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Capital of Turkey since 1923. Near the geographical centre of Turkey, Ataturk, the founder of modern Turkey, moved the capital here from decadent Istanbul, which in any case, was too close to the borders to be defended effectively. From a tiny unimportant provincial town, Ankara has since become a huge (and yes, polluted) city of 5 million people. While Istanbul prides itself with the glories of the Ottoman Empire, Ankara presents itself as the icon of the ancient Hittite past (which nationalistic Turkish historians claim as the "earlier" Turks) and of the secular Turkish Republic of today. Apart from public statues displaying Hittite symbols (e.g., the Symbol of the Sun God - a deer with antlers spread out like a rising sun) and exhibits in the world-class (but small) Museum of Anatolian Civilizations (with its rich collection of Hittite and Assyrian relics), little remained of its 3000 year-old past.
Mustafa Kemal Ataturk (1881-1938)
Ankara is the city of Ataturk, and a "pilgrimage" to his Mausoleum was also de rigeor for visitors to this city. Mustafa Kemal Ataturk (1881-1938) - a brave army officer who rallied the Turkish people to defend what's left of the country after the First World War. He expelled foreign forces from Turkey, crashed the Armenians in the East ( - this remains a controversial episode in Turkish history, and mars Turkish relations with the newly independent Republic of Armenia even today) and routed the invading Greeks in the West. Then he declared Turkey a republic and set about modernizing (- some say Europeanizing) the country. He declared Turkey secular, romanised the Turkish alphabet, and even banned traditional Turkish costumes. His move to ban the Turkish turban, sparked off the "Hats War", which led to thousands of death, was just of his many controversial moves.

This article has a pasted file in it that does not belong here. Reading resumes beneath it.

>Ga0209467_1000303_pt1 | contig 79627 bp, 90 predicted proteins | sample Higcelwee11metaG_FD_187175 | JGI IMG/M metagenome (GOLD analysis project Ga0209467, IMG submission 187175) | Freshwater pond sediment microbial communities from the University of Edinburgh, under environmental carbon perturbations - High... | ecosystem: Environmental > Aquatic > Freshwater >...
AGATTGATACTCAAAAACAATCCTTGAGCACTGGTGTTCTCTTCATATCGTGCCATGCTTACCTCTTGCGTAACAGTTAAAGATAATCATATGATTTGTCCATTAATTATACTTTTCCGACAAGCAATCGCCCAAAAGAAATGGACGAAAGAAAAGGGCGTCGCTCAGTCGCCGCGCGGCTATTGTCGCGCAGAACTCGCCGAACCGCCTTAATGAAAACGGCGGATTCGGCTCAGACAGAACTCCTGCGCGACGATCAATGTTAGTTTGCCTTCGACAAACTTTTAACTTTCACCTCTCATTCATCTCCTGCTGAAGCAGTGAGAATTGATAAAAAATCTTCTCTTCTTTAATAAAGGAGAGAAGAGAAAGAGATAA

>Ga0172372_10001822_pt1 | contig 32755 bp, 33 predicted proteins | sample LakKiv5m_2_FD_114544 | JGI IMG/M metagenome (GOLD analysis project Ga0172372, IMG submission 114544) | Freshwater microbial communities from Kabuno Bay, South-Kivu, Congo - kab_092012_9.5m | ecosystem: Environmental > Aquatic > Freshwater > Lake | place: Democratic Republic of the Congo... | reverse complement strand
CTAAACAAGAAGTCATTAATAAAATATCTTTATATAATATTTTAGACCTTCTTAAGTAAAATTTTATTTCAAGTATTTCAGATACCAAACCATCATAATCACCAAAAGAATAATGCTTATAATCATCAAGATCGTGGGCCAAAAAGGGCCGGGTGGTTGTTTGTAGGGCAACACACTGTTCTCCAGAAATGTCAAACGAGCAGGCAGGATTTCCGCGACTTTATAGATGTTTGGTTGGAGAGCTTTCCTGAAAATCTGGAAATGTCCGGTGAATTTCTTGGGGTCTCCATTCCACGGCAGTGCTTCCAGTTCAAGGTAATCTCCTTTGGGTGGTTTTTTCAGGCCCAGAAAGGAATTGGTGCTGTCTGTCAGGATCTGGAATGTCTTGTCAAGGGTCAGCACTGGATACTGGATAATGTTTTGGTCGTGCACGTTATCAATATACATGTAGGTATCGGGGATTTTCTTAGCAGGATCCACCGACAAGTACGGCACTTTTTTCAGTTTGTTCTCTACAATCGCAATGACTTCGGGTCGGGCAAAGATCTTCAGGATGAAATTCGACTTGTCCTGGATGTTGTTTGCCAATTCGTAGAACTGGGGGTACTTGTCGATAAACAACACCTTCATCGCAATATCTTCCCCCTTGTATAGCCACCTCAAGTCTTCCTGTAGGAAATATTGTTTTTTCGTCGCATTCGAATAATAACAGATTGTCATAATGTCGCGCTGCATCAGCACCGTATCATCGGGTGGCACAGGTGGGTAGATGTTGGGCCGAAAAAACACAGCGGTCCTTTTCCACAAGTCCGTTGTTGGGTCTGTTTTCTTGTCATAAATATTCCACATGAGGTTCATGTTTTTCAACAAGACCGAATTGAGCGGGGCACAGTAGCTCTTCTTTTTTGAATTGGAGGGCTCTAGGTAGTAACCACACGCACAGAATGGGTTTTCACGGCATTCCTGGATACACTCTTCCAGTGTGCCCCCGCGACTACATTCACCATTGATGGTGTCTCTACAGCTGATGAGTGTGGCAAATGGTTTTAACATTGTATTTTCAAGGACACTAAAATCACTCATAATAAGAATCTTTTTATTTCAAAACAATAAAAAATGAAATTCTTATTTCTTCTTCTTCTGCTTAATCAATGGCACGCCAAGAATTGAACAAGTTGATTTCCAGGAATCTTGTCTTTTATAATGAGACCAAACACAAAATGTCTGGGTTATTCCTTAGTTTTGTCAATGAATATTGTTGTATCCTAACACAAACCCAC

Click here to find out more about Atatürk - life and facts about Mustafa Kemal Atatürk, founder of modern Turkey

Kocatepe Mosque ; The historic Hisar (or Citadel) ; Ataturk's Mausoleum
He was made a kind of cult figure after his death...His statues and portraits are everywhere - on banknotes, coins, stamps, and almost every office, shop and home. My hotel lobby in Ankara, for example, has 3 of his photos ! The enormous mausoleum complex situated in the heart of the city is evidence of the reverence the Turkish people have for the founder of the Turkish Republic. The Turkish leaders of today claim allegiance to Ataturk's legacy and ideas, but has been coming under increasing pressures as people become disillusioned by the country's failure to become part of the European Union. Islam is back in vogue again, and the Islamic Welfare Party had won the most votes in the recent elections. And again, Ataturk's idea of Turkey as a single nation state also come under tremendous strain as Turkish politicians are unable to offer greater autonomy to the Kurds without breaching Ataturk's legacy for this nation. Will Ataturk's ideas continue to be relevant to the Turkey of today ? Only time can tell...

After Ankara, I returned the Istanbul where I went shopping in the city's legendary bazaars and took a cruise on the Bosphorous. And I finally returned home on 23 June, after an one month-odyssey across the Balkans and Turkey.

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